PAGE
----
first_imgMedical sector worker Tana has attended peaceful lunchtime rallies in Hong Kong regularly for months along with thousands of others protesting Beijing’s influence and calling for greater democracy in the global financial hub.Now, a year on from a mass rally that kicked off a large scale and often violent anti-government movement, 37-year-old Tana and her husband fear not enough has changed.The protests succeeded in forcing a backdown by the Hong Kong government on proposed legislation that would have allowed extradition to mainland China. But a year later, authorities in Beijing are drafting national security laws that activists fear would further curb freedoms. For Tana and her family, including a son born just before the protests began, pragmatism is beginning to trump idealism.”I am most worried about my child,” Tana told Reuters, requesting her surname be withheld for security reasons. The family has already shifted their savings abroad, she said, and “emigration might be an option.”Among supporters of the protest movement, feelings range from slim hope to acute fear of oppression. After a relative respite during the coronavirus outbreak, protesters are again taking to the streets against the proposed security laws. Officials have said the laws would target a small number of “troublemakers” with provisions against secession, subversion, terrorism and foreign interference.Ng, a retired 63-year-old woman is among those looking back at the past year with pride and pledges to keep demonstrating. Topics :center_img “A single spark can start a huge blaze,” she said, also requesting she be identified by one name only. “The more the government suppresses us, the more resisting we become.”David, 22, who works in insurance and declined to give his surname, said a mix of violent and peaceful tactics was needed for international attention.David said he “sometimes felt overwhelmed with fear” when he helped at rallies by mixing petrol bombs and disabling tear gas canisters, but he felt compelled to continue.Demonstrations have often turned violent, with protesters blocking roads, vandalizing shops perceived to have pro-Beijing links and throwing bricks and molotovs at the police, who have responded with tear gas and rubber bullets.Isaiah Choy, who studies in Britain but came back last year to take part in peaceful protests, said violent tactics should be abandoned. The 21-year-old said he is frustrated with Hong Kong being treated as a “pawn” in U.S.- China conflicts.Washington, which has traded barbs with Beijing over trade, the coronavirus pandemic and other issues, says China has quashed the high degree of autonomy that Hong Kong was promised for at least 50 years when it returned from British to Chinese rule in 1997. Beijing has dismissed the claim and urged Washington not to meddle.Mutual destructionThe protests have strong support among Hong Kong’s 7.5 million people, according to opinion polls, with about one third of the population opposed.Keung, 50, said he supported national security laws and hoped the pro-democracy movement “will end soon because evil can never prevail over good.””It is normal for the government to set up laws to tighten its grip when people are violating the previous ones,” Keung, who also gave one name only, told Reuters.Others vow to continue to protest for as long as it takes.Sixty-four-year-old retiree Fu has embraced the often chanted slogan “if we burn, you burn with us,” referring to the belief that as a magnet for global capital, Hong Kong is the goose that lays the golden eggs for the mainland economy.Fu said he has lost many childhood friends because of his position, but he has no regrets: “I am a die hard fan of mutual destruction and Hong Kong independence.”last_img read more

Cricket News India Vs South Africa T20I: Focus On Rishabh Pant As Hosts Look To Draw First Blood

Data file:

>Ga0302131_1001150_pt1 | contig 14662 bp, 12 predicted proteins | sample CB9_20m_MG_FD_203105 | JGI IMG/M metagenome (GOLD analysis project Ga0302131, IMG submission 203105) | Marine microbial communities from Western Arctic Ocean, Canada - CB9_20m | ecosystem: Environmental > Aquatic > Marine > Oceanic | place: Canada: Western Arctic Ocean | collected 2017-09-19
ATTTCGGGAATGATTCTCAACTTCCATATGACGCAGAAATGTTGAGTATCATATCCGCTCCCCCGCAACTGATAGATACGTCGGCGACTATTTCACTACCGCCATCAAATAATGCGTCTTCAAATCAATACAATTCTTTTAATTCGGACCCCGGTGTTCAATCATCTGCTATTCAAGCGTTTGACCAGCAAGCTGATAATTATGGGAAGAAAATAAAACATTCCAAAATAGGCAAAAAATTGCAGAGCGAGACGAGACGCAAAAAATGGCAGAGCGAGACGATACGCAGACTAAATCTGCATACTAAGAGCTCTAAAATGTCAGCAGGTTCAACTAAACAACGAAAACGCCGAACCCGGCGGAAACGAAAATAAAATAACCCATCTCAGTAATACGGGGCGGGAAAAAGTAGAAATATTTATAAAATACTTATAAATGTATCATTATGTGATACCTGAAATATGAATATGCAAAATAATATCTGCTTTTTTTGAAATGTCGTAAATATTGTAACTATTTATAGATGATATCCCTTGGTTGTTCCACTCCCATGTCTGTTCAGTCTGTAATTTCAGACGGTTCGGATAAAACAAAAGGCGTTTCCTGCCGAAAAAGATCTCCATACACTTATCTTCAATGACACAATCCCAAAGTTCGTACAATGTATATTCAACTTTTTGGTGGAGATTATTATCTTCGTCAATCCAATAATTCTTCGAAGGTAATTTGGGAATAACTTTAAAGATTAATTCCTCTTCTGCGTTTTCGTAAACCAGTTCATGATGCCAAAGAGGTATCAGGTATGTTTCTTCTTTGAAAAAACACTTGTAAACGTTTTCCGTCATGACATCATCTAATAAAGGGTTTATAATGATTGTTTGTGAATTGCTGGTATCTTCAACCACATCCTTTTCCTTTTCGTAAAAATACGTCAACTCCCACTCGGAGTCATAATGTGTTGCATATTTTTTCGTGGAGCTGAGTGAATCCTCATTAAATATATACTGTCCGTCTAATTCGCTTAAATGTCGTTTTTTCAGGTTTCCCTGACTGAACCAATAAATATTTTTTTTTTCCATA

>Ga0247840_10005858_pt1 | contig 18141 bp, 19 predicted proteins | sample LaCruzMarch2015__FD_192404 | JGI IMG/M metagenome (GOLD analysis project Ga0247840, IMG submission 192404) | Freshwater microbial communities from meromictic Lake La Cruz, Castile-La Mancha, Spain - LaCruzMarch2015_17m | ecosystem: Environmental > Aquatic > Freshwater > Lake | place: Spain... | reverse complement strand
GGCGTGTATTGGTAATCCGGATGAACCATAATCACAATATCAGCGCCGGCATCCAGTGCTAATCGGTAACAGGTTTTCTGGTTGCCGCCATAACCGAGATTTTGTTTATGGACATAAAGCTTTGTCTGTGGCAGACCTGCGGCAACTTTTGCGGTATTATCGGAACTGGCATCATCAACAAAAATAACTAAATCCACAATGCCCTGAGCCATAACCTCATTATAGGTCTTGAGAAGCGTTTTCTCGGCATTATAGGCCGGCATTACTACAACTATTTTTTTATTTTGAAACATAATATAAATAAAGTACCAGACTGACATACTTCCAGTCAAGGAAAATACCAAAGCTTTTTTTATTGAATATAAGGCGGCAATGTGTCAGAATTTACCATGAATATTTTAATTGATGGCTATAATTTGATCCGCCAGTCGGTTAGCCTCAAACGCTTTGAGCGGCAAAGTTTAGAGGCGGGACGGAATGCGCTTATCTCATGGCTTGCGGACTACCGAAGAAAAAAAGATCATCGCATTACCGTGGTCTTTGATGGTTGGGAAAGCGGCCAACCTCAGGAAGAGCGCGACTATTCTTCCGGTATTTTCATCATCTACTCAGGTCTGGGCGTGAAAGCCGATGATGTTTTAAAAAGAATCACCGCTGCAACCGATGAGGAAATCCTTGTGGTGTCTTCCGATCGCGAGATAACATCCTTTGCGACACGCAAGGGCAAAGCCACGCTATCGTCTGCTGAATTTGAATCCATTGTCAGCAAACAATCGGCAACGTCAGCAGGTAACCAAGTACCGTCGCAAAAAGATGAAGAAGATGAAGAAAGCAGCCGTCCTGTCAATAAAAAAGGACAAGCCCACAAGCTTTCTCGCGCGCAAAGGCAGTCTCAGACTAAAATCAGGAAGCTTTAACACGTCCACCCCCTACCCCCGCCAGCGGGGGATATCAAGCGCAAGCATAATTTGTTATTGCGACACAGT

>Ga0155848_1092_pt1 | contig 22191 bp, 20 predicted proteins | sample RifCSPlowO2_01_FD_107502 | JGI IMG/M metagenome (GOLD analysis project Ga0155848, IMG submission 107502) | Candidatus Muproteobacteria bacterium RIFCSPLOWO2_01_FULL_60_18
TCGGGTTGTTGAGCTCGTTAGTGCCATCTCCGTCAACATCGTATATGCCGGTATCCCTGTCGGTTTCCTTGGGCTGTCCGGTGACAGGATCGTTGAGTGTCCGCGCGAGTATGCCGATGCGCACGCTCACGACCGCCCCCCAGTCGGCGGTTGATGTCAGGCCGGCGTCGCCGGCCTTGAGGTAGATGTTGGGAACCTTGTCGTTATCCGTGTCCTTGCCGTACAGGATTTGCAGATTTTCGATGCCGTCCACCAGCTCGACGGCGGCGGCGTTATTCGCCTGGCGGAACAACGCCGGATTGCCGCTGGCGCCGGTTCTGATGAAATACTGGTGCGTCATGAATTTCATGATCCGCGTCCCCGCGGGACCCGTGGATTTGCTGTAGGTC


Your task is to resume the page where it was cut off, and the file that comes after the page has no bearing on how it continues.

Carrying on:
first_imgMohali: Rishabh Pant’s form would be an important sub-plot when India look to seize the advantage against South Africa in the second T20 International here on Wednesday after a washout in Dharamsala effectively made the series a two-match affair. The T20 World Cup is more than 12 months away but India captain Virat Kohli has already detailed his plans and expectations from the youngsters in the side. The skipper did not expect to get a bagful of opportunities when he arrived on the international scene and believes the current crop of youngsters also need to make it count in the limited time they are going to get.One of them is 21-year-old Rishabh Pant, who can’t be bracketed as a “youngster” anymore having made his debut back in February 2017.Not a single ball was bowled in the series-opener but there was enough happening on the sidelines and most of it was focussed on Pant.In a chat with the host broadcaster, the message for Pant from the team management was loud and clear: he can’t repeatedly throw his wicket away and if he does “there will be a rap on the knuckles”.”We’ll let him be but at times when you see a shot, like the first ball dismissal in Trinidad (during the tour of West Indies), if he repeats that, then he will be told. There will be a rap on the knuckles, talent or no talent,” said head coach Ravi Shastri ahead of the series-opener.With Kohli still very much open to having Mahendra Singh Dhoni back on board, pressure is mounting on Pant to do justice to his rich talent.Considering the circumstances, it was not a surprise that Pant had a hit in the nets right after the team flew here from Dharamsala on Monday.Pressure will also be on leg-spinners Rahul Chahar and Washington Sundar, both of whom have been picked ahead of Kuldeep Yadav and Yuzvendra Chahal for the second straight series.With 20-odd games to go before the World Cup, the Indian team wants to boost its batting which will require number 8, 9 and 10 to score runs on a regular basis, something which has never been India’s strength.Will a deep batting line-up compromise India’s ability to wake wickets in the middle overs? Only time will tell.It is also an important series for Shreyas Iyer and Manish Pandey, who have been brought back into the side to solidify the middle order.The game will also be an opportunity for Shikhar Dhawan to play a substantial knock, having endured a lean tour of the West Indies by his standards.It a ground he is fond of, having scored a memorable 187 on his Test debut and more recently a 143 in the ODI against Australia in March this year, albeit in a losing cause.On the other hand, it will be an uphill task for South Africa to beat this Indian side, which has been on a roll for most part.Time in the middle for a team in transition would have been valuable but rain robbed the Proteas of that opportunity in Dharamsala.The Kagiso Rabada-led attack would have to bowl really well to contain the Indian batsmen especially skipper Kohli, who played one of his best knocks against Australia in March 2016, the last T20 played here, to take India to the World T20 semifinals.Kohli, in a recent tweet, summed up what that knock of 82 off 51 balls meant to him as he struck the winning runs with Dhoni at the other end.Though his followers failed to read his words, Kohli will be aiming for an encore on Wednesday.India vs South Africa T20I (Squads)India: Virat Kohli (captain), Rohit Sharma, Shikhar Dhawan, KL Rahul, Shreyas Iyer, Manish Pandey, Rishabh Pant (wicket-keeper), Hardik Pandya, Ravindra Jadeja, Krunal Pandya, Washington Sundar, Rahul Chahar, Khaleel Ahmed, Deepak Chahar, Navdeep Saini.South Africa: Quinton de Kock (c), Rassie van der Dussen (vc), Temba Bauvma, Junior Dala, Bjorn Fortuin, Beuran Hendricks, Reeza Hendricks, David Miller, Anrich Nortje, Andile Phehlukyao, Dwaine Pretorius, Kagiso Rabada, Tabraiz Shamsi, George Linde. For all the Latest Sports News News, Cricket News News, Download News Nation Android and iOS Mobile Apps.last_img read more